Dom Joly: Over the rainbow – and over my hatred of musicals

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The Independent Online

If you could design the worst evening in the world for me, it would be a long car ride with kids into London to go to see a musical. So, a few nights ago, into the car we got, to drive up to London to see The Wizard of Oz. I've only ever seen one- and-a-half musicals before – Evita, and 20 minutes of Les Mis before I ran from the theatre screaming. I am off to Antarctica for a month, so fatherly duties had to be performed as penance for my long absence.

It didn't start well. An angry white-van man felt that I had disrespected his family by making a turn before him. He hopped out at the next lights, and his angry face was soon inside my car, shouting at me and at my frightened kids that "you're not in the jungle now". I presumed that he was referring to my appearance on I'm a Celeb, but thought it best not to check. I sped off, nearly bringing his tattooed arm with us.

I was delighted to see that the hourly rate to park in Berwick Street car park had gone up again. It would have been cheaper to book my car a room at the Savoy. A grinning attendant asked me whether I wanted my car washed while I was away? I informed him that, for the price he was charging, I wanted it to be a Ferrari when I returned. He made a mental note to let down my tyres later.

We had the last supper in Soho Pizzeria, and then trudged off down Carnaby Street towards the Palladium. I actually find the pre-performance part of theatre quite fun – men in red coats who look a little like town criers usher you into a bar for some "pre-drinks". You can sense the excited expectation of the audience, who have forked out a sizeable amount of money and are determined to enjoy themselves come what may. Everywhere I looked, little girls dressed as Dorothy scampered about. My kids looked decidedly under-dressed.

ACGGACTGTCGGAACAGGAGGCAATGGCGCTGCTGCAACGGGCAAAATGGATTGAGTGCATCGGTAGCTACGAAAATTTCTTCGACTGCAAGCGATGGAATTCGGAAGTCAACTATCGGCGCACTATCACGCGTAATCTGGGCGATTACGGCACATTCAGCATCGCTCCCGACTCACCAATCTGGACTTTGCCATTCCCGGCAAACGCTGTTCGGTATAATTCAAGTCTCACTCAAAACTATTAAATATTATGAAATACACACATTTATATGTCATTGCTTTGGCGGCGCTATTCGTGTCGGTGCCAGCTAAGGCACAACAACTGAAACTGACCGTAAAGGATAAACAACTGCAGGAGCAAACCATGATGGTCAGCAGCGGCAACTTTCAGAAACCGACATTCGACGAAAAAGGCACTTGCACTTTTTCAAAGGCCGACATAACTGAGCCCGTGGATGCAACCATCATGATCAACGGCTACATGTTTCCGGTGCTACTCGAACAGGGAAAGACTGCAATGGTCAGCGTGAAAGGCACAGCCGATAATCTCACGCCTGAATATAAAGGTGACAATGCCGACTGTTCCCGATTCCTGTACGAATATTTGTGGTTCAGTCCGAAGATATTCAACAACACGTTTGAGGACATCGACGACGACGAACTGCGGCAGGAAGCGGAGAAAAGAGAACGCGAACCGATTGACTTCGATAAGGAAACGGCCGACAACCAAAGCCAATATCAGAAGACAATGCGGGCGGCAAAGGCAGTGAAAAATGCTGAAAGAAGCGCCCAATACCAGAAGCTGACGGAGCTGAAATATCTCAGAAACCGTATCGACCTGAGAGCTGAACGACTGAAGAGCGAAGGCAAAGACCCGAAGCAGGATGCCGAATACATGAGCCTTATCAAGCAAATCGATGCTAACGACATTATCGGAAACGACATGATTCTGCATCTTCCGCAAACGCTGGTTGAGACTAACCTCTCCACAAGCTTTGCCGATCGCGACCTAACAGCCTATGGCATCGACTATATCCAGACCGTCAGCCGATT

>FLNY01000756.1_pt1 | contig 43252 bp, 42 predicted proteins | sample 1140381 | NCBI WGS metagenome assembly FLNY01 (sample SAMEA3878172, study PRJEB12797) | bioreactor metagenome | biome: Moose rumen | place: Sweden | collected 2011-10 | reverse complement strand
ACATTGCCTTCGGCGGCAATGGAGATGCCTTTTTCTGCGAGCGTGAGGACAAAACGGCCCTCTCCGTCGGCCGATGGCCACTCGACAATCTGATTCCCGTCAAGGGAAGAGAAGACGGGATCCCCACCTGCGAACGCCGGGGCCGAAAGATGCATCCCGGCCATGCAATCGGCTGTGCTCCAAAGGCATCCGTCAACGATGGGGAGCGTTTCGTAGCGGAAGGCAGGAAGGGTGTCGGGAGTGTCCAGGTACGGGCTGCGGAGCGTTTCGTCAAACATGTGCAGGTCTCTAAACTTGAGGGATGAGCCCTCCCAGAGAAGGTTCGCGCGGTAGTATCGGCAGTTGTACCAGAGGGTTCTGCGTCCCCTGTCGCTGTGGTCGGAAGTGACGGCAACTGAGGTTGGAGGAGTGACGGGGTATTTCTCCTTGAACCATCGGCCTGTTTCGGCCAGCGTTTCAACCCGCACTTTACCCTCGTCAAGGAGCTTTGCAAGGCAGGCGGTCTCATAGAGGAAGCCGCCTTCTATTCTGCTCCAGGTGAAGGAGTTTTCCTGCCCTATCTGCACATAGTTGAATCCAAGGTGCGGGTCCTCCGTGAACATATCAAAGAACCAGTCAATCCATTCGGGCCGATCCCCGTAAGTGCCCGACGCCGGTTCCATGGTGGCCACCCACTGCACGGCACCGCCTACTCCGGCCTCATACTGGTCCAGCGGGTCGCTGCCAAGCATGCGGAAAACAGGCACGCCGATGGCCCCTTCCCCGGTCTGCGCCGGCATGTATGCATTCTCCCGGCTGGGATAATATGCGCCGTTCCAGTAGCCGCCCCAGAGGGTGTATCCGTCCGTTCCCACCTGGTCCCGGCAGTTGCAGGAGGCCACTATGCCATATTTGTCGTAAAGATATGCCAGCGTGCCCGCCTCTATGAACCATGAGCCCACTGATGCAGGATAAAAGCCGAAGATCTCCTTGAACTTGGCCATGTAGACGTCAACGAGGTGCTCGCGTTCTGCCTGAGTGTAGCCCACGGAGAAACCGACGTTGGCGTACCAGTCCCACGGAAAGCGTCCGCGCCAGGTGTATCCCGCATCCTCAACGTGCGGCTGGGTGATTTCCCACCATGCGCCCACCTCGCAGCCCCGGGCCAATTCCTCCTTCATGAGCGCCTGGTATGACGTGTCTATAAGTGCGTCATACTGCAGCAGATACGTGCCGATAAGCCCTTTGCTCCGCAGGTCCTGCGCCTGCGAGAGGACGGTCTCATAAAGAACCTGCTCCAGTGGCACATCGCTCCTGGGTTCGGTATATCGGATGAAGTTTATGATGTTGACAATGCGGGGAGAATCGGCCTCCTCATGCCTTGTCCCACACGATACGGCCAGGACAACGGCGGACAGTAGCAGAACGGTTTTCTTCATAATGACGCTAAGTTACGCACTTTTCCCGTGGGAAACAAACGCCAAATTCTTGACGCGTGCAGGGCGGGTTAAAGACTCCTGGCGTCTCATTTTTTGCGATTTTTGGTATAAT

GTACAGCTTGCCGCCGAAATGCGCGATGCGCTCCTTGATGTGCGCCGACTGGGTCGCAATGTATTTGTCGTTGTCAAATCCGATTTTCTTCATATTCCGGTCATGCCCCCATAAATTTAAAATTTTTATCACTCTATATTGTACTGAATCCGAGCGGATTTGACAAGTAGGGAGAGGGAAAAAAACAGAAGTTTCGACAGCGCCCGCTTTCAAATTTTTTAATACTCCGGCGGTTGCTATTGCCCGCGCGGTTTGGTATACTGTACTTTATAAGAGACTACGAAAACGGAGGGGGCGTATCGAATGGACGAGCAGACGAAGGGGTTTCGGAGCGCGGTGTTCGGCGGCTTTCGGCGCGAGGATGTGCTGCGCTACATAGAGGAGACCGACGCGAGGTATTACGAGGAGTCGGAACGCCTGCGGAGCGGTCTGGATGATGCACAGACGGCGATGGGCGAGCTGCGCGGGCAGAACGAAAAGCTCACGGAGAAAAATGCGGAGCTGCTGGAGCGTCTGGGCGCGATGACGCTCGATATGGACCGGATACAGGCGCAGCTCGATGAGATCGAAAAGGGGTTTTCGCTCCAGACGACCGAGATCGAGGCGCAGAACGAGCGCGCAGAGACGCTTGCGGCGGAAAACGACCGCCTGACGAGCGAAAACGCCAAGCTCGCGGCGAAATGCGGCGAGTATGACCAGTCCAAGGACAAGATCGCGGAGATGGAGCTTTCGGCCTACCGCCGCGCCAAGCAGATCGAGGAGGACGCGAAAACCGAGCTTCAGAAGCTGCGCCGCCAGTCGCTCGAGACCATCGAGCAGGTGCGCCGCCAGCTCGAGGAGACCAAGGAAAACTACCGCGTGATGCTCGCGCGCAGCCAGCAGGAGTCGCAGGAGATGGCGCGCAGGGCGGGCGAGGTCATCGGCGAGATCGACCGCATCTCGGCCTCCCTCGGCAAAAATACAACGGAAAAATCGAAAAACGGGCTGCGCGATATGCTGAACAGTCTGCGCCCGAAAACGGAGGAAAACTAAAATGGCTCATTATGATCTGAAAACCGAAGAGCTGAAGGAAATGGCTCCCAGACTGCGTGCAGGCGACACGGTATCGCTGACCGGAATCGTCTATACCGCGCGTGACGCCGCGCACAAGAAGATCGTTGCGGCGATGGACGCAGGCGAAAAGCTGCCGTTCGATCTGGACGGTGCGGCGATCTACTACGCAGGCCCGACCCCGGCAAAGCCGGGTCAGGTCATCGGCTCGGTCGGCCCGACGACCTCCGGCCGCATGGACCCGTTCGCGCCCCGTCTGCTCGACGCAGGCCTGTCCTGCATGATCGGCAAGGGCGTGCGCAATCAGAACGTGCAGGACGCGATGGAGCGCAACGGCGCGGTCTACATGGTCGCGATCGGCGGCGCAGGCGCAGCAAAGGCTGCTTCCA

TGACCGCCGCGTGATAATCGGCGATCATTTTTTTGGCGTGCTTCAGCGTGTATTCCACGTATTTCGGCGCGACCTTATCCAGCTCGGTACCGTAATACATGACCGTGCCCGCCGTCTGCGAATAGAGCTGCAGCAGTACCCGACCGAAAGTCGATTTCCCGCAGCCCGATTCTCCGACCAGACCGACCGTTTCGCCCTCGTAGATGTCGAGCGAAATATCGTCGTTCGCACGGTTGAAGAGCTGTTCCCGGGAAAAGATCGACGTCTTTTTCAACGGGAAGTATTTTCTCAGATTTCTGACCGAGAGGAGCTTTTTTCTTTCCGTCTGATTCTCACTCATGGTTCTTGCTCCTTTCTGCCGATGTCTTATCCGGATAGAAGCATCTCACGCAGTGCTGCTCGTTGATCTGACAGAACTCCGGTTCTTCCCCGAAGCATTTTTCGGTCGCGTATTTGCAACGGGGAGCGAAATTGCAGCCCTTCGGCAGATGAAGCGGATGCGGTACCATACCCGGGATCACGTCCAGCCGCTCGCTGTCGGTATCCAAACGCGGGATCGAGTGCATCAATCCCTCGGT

We were taken to our seats, three rows back from the stage. The kids were beside themselves. I was already looking at my watch. Then – showtime: the curtain went up and we were off.

The first 10 minutes felt like 10 tortuous hours. I thought that I might die of toe-curlingly bored revulsion. I loathe the way that "acting" in the theatre is always in that exaggerated, hammy style that makes Emmerdale look like Pulp Fiction. Just as I was searching my pockets for a couple of Xanax, the "twister" came to take Dorothy away from Kansas and things got a lot better. The effects were incredible and when the music got going I actually started to enjoy myself. The kids were transfixed, staring at the goings-on in wide-eyed wonder.

Now, I always knew that The Wizard was a popular show in the gay community, but I had no idea quite how many references came from it. I also began to see it as the template for almost every reality show I'd ever seen: take four completely different people and set them a mission in which they have to defeat their demons and "find themselves". It was a disappointment, therefore, when the Wizard himself turned out to be Michael Crawford and not Simon Cowell.

Things started to descend from the ceiling and terrify my kids and, fortified by some half-time champagne, I found myself clapping and even smiling. As the cast came on to take their applause I was up on my feet with the rest of them. Unbelievably, it seems that I have become a very good friend of Dorothy.